From 2000 to 2010, the population growth in the United States was driven almost exclusively by racial and ethnic minorities. Overall, racial and ethnic minorities accounted for 91.7% of the nation’s population growth over the past 10 years. The non-Hispanic white population has accounted for only the remaining 8.3% of the nation’s growth. Hispanics were responsible for 56% of the nation’s population growth over the past decade. There are now 50.5 million Latinos living in the U.S. according to the 2010 Census, up from 35.3 million in 2000, making Latinos the nation’s largest minority group and 16.3% of the total population. There are 196.8 million whites in the U.S. (accounting for 63.7% of the total population), 37.7 million blacks (12.2%) and 14.5 million Asians (4.7%). Six million non-Hispanics, or 1.9% of the U.S. population, checked more than one race.
Complete report (PDF)
The 2010 Census enumeration for Detroit came in at 713,777, which was a shock to most. Detroit’s relative population loss (-25%) was only rivaled by New Orleans (-30%) among major cities. But, another implication for Detroit is that various Michigan statutes in favor of Detroit are based on “any city with a population of 750,000+.” Detroit no longer meets that requirement.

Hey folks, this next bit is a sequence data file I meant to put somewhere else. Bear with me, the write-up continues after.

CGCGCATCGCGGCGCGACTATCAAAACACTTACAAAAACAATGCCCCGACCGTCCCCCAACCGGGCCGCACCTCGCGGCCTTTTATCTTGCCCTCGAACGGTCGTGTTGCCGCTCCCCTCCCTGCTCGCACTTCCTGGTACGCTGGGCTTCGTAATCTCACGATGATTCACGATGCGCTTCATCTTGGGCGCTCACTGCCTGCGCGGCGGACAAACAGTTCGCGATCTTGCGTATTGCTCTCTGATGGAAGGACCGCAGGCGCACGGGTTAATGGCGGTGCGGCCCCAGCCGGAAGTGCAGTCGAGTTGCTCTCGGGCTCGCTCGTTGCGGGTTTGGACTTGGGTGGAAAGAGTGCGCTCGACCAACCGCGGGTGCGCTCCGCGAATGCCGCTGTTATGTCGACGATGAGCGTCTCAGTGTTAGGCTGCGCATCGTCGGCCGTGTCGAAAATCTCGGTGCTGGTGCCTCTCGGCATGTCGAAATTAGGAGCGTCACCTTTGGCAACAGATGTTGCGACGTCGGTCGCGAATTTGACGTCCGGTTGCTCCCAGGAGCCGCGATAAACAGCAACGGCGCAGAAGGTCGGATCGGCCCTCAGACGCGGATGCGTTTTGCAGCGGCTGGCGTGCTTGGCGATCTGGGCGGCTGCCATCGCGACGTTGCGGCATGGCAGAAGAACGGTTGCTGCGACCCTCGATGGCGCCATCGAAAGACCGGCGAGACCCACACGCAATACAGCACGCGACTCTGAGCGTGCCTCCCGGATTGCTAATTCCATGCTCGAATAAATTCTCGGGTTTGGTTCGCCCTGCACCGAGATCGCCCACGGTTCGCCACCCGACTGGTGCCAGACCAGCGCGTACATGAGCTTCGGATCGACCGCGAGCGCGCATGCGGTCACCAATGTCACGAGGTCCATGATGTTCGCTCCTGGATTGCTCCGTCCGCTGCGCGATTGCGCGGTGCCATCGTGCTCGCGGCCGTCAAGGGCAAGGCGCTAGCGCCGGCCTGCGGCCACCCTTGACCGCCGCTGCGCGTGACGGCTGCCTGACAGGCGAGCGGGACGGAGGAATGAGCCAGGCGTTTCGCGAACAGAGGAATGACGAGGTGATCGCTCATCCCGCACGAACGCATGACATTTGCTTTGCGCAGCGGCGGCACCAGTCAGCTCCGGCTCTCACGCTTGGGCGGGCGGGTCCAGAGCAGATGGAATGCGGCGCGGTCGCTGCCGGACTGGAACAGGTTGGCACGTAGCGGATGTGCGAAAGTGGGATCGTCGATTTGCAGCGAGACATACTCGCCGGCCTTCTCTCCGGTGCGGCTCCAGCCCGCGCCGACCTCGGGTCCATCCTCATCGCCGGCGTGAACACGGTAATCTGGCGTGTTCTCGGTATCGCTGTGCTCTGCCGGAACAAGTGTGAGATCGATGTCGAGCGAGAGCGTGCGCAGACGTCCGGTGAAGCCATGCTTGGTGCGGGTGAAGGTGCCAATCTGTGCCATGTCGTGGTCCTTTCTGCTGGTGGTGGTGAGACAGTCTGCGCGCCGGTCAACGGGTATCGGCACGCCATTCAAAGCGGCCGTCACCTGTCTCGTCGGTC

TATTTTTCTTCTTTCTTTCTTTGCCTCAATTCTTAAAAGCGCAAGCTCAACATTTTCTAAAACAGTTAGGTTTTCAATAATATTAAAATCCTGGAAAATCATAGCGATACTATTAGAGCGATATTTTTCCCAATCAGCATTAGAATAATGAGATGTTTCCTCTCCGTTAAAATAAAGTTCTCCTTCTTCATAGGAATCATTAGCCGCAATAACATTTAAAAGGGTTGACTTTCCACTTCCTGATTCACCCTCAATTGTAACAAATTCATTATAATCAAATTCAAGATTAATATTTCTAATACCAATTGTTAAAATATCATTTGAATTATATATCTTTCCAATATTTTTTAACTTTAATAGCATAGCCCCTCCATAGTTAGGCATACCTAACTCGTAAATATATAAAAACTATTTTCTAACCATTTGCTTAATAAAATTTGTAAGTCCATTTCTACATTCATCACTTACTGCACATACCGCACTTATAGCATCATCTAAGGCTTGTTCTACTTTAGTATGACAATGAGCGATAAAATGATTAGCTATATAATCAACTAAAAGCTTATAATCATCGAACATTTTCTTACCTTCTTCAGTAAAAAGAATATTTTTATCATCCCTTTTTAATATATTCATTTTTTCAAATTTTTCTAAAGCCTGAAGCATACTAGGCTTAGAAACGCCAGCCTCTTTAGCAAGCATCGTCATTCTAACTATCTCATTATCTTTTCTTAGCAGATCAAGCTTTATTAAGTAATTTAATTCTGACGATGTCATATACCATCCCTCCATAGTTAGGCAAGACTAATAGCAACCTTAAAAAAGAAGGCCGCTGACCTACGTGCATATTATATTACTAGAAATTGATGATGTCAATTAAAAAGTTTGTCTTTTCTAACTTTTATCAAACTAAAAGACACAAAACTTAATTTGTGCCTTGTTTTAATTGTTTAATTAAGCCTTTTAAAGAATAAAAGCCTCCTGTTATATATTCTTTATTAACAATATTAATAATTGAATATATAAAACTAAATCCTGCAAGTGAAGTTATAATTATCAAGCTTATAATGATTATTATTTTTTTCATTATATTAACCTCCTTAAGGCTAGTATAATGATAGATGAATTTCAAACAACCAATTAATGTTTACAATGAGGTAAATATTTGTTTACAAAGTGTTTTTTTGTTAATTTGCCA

Read about the implications:
Panic in Detroit: The Motor City and Flaws in the U.S. Census
Matthew Blake | understandinggov.org
May 2, 2011
Detroit’s Disappearing Population – And Revenues
Alan Greenblatt | Reuters (posted by Huffington Post)
April 12, 2011
Official: Detroit census recount would come too late to help in state redistricting
Karen Bouffard | Detroit News
April 12, 2011
Population loss could cost Detroit funds, privileges: Drop below 75000 may mean tax, other state laws need change
Christine MacDonald | Detroit News
March 24, 2011
Detroit’s sub-750,000 Census count may lead to serious fiscal consequences
Jeff T. Wattrick | Mlive.com
March 24, 2011
Our own Bill Frey’s recent publications about demographic change are a good resource before you speak about your local community or a specific population group. Some of these are video clips which would work well in a class. These resources are amazingly rich given the relative thin data one gets from the first release of Census 2010 data: Race/Hispanic for the total population and Race/Hispanic for the age 18+ population. Just wait for him to get hold of the short-form data.